A visit to the church gets you discounts at two more museums, so we tackled the Mining Museum. Hardware and tools for Nick. I entertained myself with the Rules for Housing (among the eligibility requirements: “behaviour which leaves nothing to be desired”) and newspaper accounts of the usual mining distasters. My favourite was the guy who lit his Davy Lamp (thank you, Sir Humphrey Davy) to get rid of the gas: 28 dead; 5 wounded. On the first (second) floor, however, there was an excellent collection of art, crafts and miscellany to do with mining. The tapestries, watercolours and photographs of black lung autopsies are unrivalled.

Daily stop at the bakery and supermarket. I cannot believe – I cannot believe! -- how cheap things are up here. You can actually afford to eat fish. Tonight it's tuna steaks. You can fill up your car on diesel for 99.5 cents a litre. That's about $5.00 a gallon – dirt cheap, for all of you who are snivelling in the States. Gasoline is about $6.00 a gallon up here. Up each at least a dollar where we live.

23/11/2006 In 1789, King Louis XVI ordered every city, town, village and hamlet to list their grievances in the “Dolorous Notebook.” Too late considering he was about to be beheaded, but that's bye the bye. In Champagney, a village of 2,000 souls near here, they had just learned about slavery in the colonies. Life without CNN. Anyway, the villagers were mightily confused bcause the only Black they had ever seen was in a painting in the church: Balthazaar, the Magus. Since he was all dressed up and worshipping the baby Jesus, they figured Blacks must be the same as Whites – only black. The villagers met after mass one day to discuss the problem and they decided to use the Cahier de Dolours to petition the king. Nothing happened at the time, for many reasons, not the least being the King was busy losing his head.

Thirty-five years ago, someone was digging in the village archives and found the hand-written petition. The result is the Museum of The World of the Negro and the Rights of Man, for which our third discount ticket applied.

There was a large, glass-covered, scale model of a slave ship set into the floor, giving you a view into the hold with figures of slaves chained to their planks. Not as effective as the description in Roots, but interesting nonetheless. I can't say I learned a lot because, except for the Petition, I knew it all (what else is new, Margot?), so I spent the time thinking about why that is. My conclusion (that I foisted on Nick) is that the U.S. had slavery longer than anyone else (except Africa), had it in a worse form (slaves in South America, for instance, could buy or work out their freedom, sort of like indentured servants) and is still causing us massive problems to this day, so we're all aware of the history. Besides, when your family are Southerners, you're still waiting to see if the South will rise, again For the slave trading countries -- “Old Europe” -- it was just a business and they forgot about it when the business ended. Slavery was far away and didn't affect your average British (English, in those days) subject. For the African colonies, there had always been slavery one way or another and and it still goes on to some degree; they haven't suffered the same social rupture that America did (although what the rupture they got from colonisation is no gift, either.) So there's my thought for the day.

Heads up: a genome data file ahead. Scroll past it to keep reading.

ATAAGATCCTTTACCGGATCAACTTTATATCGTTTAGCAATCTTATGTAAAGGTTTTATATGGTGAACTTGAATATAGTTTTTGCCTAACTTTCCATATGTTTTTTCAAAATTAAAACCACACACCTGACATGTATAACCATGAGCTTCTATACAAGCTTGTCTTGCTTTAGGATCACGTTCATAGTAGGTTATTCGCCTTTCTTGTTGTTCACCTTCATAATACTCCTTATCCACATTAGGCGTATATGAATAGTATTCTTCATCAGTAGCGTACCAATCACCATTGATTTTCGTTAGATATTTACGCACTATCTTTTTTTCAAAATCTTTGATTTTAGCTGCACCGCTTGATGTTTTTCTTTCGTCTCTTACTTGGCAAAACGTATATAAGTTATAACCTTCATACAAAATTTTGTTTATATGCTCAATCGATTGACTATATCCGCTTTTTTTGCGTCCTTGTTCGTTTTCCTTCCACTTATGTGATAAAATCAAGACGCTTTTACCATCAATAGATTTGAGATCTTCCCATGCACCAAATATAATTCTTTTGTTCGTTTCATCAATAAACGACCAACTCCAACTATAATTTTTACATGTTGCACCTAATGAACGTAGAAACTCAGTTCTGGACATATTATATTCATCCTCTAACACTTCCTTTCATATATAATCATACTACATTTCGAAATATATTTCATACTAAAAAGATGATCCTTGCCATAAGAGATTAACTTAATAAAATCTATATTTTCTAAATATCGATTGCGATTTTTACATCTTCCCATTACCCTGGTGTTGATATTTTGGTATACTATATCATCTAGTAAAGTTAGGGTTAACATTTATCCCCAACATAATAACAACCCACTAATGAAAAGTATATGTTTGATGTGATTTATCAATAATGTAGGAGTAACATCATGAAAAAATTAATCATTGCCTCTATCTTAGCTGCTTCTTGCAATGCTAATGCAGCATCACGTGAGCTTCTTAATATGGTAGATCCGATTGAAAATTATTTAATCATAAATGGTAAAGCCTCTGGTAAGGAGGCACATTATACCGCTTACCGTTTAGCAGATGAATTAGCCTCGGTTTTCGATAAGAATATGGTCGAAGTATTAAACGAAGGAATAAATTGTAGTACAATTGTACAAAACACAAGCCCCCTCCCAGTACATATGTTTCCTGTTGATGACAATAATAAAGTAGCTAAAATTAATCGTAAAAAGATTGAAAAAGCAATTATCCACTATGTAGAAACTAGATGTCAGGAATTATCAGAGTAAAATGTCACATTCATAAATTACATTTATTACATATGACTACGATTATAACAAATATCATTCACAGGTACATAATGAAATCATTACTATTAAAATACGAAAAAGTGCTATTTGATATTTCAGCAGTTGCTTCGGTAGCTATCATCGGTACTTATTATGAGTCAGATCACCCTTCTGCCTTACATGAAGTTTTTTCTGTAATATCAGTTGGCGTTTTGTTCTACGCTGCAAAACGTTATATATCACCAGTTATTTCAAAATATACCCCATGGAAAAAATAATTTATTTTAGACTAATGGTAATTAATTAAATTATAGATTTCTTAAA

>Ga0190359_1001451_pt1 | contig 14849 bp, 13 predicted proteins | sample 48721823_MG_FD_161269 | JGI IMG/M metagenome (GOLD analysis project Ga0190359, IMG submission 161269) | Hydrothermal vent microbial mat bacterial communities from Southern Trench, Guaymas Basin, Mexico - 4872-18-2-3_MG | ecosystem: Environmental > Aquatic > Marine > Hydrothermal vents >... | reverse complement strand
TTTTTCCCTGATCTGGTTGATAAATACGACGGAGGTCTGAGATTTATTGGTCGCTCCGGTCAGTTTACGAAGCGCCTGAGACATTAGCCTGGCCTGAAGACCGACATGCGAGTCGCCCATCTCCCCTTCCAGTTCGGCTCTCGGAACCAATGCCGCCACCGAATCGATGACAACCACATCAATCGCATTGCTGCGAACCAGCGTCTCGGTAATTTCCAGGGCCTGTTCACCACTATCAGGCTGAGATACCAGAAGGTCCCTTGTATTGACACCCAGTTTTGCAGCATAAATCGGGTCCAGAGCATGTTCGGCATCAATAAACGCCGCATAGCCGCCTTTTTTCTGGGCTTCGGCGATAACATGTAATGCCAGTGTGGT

Did I mention it's raining?

24/11/2006 I am progressing with the new graphics and web development software. Nick now gets a few minutes of peace at a time.

*It's only miserable, not raining, so we try another training session.

Margot and Van-Ly: 1 Martha and Nala: 1

*Van-Ly is doing well, although I did have to stop and untangle her from the Figure 8 she made around two trees. Note to self: Aim for single tree, not pairs. Nala, Nala, Nala. . . With her gagging, dragging, drooling and eyes popping, I'm just afraid I'm going to really hurt her. She's too old, too stubborn and too feeble. Feeble! She's stronger than I am (another reason for caution; do I want to get hurt?) But just you wait, Martha, until I have Van-Ly doing agility! (That exclamation point hurt, didn't it?)

After the exercise, you're supposed to let your dog wander for ten minutes, dragging the training line. After 5 minutes of watching Van-Ly stand still, we came in. Nala, when I took her collar and line off, went to the far end of the field, lay down and pouted at me through the long grass. It's evening now and she's still sleeping, trying to recover. We'll skip this step.

25/11/2006 Back to St. Jean de Losne. Haven't the heart to tackle the whole journey home in one day. Anyway, it's pretty on the canals. And, hey! It didn't start raining until 10 o'clock.

26/11/2006 Home at last! Back to the sunshine and the warm. We stopped to see Pam and David and decided that Parroty would be better off with them. Sob! And crap! But he's happy. He's now called Spiked. Sigh. :-(